Many research studies have been conducted, and the general consensus is that people with paler skin are at greater risk of developing skin cancer. This information will probably not come at much of a surprise to most people. Individuals with very blonde or red hair notoriously become sunburned much more easily when their unprotected skin is exposed to direct sunlight. But why? According to an article published on the website MedicalNewsToday.com, individuals with pale skin possess a great amount of a specific gene called “MC1R.” And a variant of this gene, called “V60L” has been associated with red/blonde hair and fair skin.
What Does This Mean For You?
Essentially, the article stresses that the variant V60L has been associated with an increased risk of melanoma. Melanoma is one of the most dangerous types of skin cancer that a person can have. Therefore, individuals that carry the V60L gene variant can assume they are at greater risk of developing skin cancer.
Skin Type = Risk Factor
As with many types of cancer, certain risk factors give you a greater likelihood of developing it. For example, genetics, your living environment, and your job setting all play a role in your propensity to develop certain types of cancer. Typically, individuals with darker skin, or more pigmentation, are born with built-in protection from the sun’s dangerous ultraviolet rays. But this fact should not provide people with a false sense of security – because anyone can develop skin cancer, no matter how light or dark their skin pigment. Regular examinations of the skin by a dermatologist are important for everyone to ensure their skin is healthy.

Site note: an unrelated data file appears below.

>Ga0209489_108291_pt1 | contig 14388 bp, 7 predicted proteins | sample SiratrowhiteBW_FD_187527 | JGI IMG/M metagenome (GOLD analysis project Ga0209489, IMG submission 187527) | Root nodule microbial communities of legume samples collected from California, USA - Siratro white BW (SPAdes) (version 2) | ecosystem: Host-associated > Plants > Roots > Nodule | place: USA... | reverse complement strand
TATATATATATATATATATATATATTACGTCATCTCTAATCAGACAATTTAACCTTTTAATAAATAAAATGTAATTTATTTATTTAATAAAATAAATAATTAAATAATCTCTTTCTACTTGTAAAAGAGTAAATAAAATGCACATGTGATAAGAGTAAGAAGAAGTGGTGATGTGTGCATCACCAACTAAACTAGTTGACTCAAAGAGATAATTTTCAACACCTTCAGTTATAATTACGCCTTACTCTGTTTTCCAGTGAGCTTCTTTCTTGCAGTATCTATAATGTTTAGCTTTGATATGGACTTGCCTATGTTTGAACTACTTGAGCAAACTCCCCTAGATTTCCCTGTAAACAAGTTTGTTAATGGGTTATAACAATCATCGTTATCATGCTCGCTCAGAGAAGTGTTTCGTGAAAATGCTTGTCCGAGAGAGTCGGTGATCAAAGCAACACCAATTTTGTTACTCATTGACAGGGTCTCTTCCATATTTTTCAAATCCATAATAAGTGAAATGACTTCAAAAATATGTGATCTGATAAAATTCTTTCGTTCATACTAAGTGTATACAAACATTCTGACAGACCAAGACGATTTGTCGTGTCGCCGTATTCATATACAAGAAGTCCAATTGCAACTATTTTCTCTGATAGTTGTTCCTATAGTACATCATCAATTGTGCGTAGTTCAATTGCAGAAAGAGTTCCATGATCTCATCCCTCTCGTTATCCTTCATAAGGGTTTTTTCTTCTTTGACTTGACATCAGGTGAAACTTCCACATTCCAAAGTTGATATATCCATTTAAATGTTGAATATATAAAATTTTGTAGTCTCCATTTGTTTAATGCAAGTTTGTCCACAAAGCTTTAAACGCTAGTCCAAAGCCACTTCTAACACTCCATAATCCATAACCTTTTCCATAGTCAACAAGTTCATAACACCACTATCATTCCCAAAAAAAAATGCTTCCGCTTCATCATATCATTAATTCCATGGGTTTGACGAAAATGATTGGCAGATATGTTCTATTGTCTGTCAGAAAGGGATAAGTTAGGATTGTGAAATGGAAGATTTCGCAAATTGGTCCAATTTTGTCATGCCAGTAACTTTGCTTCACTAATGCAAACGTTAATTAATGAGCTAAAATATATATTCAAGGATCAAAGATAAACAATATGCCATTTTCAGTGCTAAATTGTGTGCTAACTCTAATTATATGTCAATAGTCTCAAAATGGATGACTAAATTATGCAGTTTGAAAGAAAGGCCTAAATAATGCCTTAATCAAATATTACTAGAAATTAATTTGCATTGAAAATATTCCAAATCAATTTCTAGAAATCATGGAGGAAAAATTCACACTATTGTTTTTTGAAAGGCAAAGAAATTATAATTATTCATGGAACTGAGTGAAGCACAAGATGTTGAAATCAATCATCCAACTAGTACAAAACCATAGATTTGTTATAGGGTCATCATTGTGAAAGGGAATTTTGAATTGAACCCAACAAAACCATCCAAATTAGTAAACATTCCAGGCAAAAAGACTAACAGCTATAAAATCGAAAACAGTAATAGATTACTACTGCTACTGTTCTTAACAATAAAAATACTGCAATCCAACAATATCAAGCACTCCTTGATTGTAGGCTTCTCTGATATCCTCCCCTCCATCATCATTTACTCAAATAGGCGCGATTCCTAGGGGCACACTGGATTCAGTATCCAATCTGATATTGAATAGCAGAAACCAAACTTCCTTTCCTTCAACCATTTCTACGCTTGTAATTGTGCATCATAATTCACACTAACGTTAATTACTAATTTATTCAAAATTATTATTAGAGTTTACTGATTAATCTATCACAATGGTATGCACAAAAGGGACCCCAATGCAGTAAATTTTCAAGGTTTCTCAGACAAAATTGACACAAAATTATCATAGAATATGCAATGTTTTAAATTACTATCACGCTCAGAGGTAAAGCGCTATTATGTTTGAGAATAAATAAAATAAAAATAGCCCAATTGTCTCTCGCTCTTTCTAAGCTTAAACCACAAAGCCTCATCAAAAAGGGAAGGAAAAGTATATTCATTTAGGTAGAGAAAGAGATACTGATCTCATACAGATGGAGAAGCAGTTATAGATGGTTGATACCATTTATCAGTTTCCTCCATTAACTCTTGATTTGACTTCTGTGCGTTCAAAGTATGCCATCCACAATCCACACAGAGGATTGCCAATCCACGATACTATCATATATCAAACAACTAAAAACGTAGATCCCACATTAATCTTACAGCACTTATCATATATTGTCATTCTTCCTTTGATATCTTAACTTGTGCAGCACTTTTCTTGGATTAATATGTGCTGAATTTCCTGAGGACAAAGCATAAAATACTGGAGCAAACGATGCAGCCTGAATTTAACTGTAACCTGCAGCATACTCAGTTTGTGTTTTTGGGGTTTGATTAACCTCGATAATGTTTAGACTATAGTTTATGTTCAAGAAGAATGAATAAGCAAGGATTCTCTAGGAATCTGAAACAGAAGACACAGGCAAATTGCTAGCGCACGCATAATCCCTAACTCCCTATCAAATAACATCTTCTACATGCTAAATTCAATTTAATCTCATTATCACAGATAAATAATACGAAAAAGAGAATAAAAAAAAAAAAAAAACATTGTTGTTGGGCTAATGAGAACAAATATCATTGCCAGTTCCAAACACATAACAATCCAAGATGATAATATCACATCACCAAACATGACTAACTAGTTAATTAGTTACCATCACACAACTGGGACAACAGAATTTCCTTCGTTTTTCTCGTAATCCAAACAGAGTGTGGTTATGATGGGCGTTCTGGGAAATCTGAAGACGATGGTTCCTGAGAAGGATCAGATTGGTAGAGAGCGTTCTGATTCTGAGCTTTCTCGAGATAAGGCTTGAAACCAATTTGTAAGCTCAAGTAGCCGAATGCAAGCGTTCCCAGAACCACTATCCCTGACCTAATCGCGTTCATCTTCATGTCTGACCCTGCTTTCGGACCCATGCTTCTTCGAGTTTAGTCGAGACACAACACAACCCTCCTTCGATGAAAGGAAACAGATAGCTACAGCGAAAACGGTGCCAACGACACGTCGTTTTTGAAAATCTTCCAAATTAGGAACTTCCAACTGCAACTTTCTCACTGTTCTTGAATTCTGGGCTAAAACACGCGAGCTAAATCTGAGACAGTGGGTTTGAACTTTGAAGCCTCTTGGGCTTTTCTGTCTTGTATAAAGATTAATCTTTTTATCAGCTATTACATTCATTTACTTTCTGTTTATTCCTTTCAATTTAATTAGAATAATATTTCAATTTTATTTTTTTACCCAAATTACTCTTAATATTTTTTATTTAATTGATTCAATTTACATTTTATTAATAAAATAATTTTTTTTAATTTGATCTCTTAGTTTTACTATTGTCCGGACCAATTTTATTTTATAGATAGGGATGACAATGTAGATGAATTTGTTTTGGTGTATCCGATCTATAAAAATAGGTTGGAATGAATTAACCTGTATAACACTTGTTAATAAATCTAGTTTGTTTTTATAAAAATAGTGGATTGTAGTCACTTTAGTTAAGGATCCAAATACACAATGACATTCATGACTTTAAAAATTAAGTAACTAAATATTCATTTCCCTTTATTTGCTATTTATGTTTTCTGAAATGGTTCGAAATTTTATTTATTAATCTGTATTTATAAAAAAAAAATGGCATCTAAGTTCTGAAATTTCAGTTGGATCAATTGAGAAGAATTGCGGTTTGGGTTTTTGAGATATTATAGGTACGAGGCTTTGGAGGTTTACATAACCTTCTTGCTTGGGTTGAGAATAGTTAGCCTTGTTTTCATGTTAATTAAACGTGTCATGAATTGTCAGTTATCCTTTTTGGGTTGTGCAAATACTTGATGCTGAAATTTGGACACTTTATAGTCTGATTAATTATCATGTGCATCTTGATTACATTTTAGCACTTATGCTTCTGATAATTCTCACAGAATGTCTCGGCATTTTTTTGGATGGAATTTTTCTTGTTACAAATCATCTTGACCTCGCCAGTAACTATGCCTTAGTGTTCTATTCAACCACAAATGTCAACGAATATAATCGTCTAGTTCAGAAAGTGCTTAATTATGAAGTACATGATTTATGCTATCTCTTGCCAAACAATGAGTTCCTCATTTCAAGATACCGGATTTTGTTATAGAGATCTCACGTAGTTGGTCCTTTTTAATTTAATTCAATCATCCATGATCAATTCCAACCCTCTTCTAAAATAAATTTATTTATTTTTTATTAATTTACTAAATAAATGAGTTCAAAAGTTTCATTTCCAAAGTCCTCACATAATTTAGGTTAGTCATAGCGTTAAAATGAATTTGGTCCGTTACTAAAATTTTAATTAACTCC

Other Common Risk Factors
Besides having fair or pale colored skin, there are several other factors that play a role in the likelihood that you will develop skin cancer at some point in your life:
One or More Severe Sunburns When You Were Young: Many of today’s adults remember having a multitude of sunburns when they were young. This is partially due to the fact that people were not as aware then as they are today of the importance of wearing sunscreen to prevent sunburns. It is also partially due to a lack of knowledge of the dangers of direct and prolonged exposure to the sun. Nonetheless, anyone who experienced one or more severe sunburns when they were young has an increased risk of developing skin cancer as an adult.
Not Wearing Sunscreen: When people, both young and old, expose themselves to direct sunlight, they automatically increase their risk of developing skin cancer.
Tanning beds: No matter what a tanning bed business tells you about the safety of tanning beds, artificial tanning is not healthy for your skin, and is not a good idea.
There are many other risk factors to consider, such as having moles, skin lesions, a family history of skin cancer, previous bouts of skin cancer, an autoimmune disease, and more. To ensure your skin is in the healthiest condition possible, and to be evaluated for the development of skin cancer, it’s important to visit your dermatologist on a regular basis for an evaluation. This is especially important for anyone who may carry the gene variant V60L.